The Son had risen.
The stone had been very large. Impossible for anyone to do anything about. Like the chasm between humanity and God. The chasm brought about by the desire to go our own way. The desire for autonomy, the belief that freedom lies in being able to do what we want. This is what we refer to as sin and death – separation from God. This chasm has been bridged by God’s son. The stone has been rolled away. The Son had risen. The women looked up. They looked up. It’s the same word that was used when Jesus made a blind man see. “Son of David have mercy on me!” was the cry. People told him to be quiet. How unseemly to be calling out for mercy. Stop making a spectacle of yourself. Don’t you know there are things like sorrow and grief that we just don’t talk about in polite company? He cried it out ever more loudly. Jesus said, “What do you want me to do for you?” The reply came – “My teacher, let me see again.”
Let us see again. Just like these faithful women of so long ago. They looked up. The stone had been rolled away. They saw things in the new light of the risen sun. Nothing would ever be the same again. They see a young man, sitting, clothed. They are alarmed. Who has ever seen something like this?
No one had ever seen anything like this. We’re talking about the defeat of death here. New life. Is it any wonder we celebrate the way we do? How has the risen Jesus brought new life to you?
It can be rather alarming! They are alarmed. Do not be alarmed, comes the command. We’re talking about new life. We’re talking about what’s going on. You’re looking for Jesus of Nazareth. You’re looking for life among the dead. He has been raised. He is not here. Look, there is the place they laid him.
Where should we be looking then? Because this word is applicable to the church today as it was to those three women. It’s as applicable as it was to the people of faith who first read this good news. Look for him in his promises. Flee from the things that bring death – the desire for self-autonomy, our mistaken belief in our own self-sufficiency - and let us run towards….
Towards what exactly? We don’t know. Mark doesn’t tell us. The story just stops in the middle of a sentence.
But we have the promises. These were the promises. But after I am raised up, I will go before you to Galilee. I will be going before you. He is going ahead of you to Galilee, there you will see him, just as he told you. Because of this whole Kingdom of God project. This grand salvation plan. This grand redemption plan by which God purposed to bring all things back to himself, was never dependent on us.
It was always dependent on God. Jesus going ahead of us. Jesus coming alongside us. Jesus behind us, pushing us along. We’ve spent the last 40 days intentionally turning toward God, acknowledging our need for forgiveness, acknowledging our need for grace. Crying out with Bartimeus “Have mercy on me!” The disciples have failed, they’ve fled. The women have failed, they’re silent.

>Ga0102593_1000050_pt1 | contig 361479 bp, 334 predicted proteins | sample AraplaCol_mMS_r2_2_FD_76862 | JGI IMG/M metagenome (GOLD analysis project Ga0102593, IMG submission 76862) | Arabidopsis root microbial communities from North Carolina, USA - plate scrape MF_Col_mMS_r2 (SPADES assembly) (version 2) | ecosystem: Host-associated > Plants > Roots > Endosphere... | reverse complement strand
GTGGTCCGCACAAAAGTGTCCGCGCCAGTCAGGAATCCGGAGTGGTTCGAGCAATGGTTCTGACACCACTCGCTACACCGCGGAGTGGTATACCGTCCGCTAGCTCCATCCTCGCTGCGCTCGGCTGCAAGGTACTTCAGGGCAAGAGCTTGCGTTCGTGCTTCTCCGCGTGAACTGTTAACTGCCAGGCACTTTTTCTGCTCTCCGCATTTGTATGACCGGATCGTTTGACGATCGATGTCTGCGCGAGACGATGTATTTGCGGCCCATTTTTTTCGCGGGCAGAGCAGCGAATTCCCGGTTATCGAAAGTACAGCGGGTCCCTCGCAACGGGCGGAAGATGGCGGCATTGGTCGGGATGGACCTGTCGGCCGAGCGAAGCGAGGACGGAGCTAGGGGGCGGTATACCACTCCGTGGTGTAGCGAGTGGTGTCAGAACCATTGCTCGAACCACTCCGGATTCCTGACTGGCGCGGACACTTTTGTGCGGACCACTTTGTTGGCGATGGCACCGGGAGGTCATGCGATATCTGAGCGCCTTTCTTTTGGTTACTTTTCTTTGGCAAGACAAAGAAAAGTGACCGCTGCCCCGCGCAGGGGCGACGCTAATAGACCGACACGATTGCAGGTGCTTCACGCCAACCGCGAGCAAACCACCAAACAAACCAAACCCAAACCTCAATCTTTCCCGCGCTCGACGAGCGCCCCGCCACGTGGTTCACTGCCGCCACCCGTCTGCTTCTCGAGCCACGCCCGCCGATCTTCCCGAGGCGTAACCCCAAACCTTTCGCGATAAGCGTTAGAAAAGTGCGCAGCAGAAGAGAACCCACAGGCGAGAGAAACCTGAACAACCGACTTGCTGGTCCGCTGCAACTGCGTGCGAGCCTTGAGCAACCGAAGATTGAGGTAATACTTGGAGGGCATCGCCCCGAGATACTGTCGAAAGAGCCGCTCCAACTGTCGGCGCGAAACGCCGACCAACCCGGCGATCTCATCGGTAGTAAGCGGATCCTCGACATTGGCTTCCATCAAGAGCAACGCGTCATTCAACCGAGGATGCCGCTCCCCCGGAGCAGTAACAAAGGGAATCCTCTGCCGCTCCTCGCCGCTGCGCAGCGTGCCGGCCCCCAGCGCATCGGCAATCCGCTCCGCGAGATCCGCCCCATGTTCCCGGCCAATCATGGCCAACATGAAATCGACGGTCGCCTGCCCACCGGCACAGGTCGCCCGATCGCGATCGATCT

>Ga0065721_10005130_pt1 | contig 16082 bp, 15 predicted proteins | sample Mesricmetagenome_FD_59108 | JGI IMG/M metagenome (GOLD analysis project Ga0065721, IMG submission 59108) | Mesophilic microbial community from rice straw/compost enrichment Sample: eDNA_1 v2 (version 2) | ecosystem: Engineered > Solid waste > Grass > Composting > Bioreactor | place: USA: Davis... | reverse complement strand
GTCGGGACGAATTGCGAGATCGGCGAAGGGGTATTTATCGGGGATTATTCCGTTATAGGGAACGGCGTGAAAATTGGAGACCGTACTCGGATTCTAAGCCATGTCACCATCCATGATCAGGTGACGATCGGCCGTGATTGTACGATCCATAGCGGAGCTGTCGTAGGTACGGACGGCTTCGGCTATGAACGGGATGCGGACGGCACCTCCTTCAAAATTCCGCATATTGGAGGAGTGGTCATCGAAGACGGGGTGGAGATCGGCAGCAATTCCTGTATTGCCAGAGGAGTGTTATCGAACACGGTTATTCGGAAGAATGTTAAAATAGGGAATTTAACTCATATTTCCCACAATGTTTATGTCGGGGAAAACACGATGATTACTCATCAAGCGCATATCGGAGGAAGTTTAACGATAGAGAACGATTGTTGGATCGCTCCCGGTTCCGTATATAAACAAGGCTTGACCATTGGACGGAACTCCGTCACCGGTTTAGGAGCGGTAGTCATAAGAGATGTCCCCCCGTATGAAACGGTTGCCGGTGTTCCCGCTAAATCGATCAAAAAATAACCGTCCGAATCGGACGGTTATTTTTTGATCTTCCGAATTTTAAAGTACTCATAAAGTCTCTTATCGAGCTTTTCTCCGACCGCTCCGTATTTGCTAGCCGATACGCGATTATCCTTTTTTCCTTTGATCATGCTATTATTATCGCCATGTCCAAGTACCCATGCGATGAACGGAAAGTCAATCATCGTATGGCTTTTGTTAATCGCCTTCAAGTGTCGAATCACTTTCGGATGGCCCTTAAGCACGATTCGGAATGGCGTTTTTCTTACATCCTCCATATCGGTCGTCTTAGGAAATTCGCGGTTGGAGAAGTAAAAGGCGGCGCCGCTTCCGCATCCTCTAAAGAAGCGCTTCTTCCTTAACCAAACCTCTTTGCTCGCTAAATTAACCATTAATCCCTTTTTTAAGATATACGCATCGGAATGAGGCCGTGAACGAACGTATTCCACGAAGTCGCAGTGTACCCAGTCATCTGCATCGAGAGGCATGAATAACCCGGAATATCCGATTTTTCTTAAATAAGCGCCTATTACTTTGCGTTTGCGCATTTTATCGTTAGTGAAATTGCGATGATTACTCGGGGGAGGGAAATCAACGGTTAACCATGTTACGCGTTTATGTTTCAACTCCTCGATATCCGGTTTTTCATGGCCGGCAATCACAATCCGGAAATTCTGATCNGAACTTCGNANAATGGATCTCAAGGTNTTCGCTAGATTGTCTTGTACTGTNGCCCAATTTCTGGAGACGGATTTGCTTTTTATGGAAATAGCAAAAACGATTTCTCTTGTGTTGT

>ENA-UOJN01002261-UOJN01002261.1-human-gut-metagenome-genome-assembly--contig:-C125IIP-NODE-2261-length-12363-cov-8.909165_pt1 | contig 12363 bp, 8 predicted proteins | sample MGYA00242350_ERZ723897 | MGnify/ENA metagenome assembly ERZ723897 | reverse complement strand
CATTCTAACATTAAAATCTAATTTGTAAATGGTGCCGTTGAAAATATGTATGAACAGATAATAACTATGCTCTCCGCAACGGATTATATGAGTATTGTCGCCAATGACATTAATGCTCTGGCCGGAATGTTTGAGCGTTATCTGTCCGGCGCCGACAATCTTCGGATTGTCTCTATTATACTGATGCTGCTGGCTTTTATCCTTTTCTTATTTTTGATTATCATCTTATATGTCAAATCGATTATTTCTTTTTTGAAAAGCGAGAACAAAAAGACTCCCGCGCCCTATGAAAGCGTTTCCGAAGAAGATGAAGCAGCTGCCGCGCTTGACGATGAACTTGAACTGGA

Or have they?
You may say “We don’t know because the story doesn’t end.” You may be looking for proof. We like stories to be wrapped up in 40 minutes, or a couple of hours if we’re watching a movie. We like resolution. These women saw things with a new resolution. These women didn’t stay quiet, any more than we’re staying quiet today. These women went and told what they had seen. He is risen! New life. The defeat of sin and death. Humanity, all of creation, brought back to God in the person of God’s risen son. How do we know?
Because Mark is writing this to a community of faith. Mark is writing this to a community of faith that is the direct result of what happened that day. All who follow Christ are the evidence of what happened that day. Have you known new life in Christ? Then you are living proof of new life. We all are called to proclaim that truth in our worship together, in our lives together. We fail in this just as the disciples did. We stay silent and are afraid. God continues to work out his saving purposes in and through us. Jesus continues to go ahead of us.
The open-ended ending of this story leaves an open-ended question for us. The beginning of the good news of Jesus Christ is how this whole thing started. It hasn’t ended. The question for us is – what are we going to do with this good news? The call from the start of the story has been “Follow me.” The command was Do not be afraid. The invitation was Listen. This is my beloved Son in whom I am well pleased, listen to him. Listen to the promises. Live in the promises.
We have a choice to make in this adventure we call life. We may fail just as Jesus’ followers did in Mark’s story. Jesus continues to go ahead of us, continues to issue the call to follow. This is our invitation this morning friends. We have a chance to make a tangible sign of our desire to follow as we gather around the family table. May it be the desire of all our hearts to take up this invitation. The beginning of the good news of Jesus Christ, the Son of God. This is how we started. The good news is ongoing as God’s spirit lives and moves in us. Thanks be to God for his indescribable gift!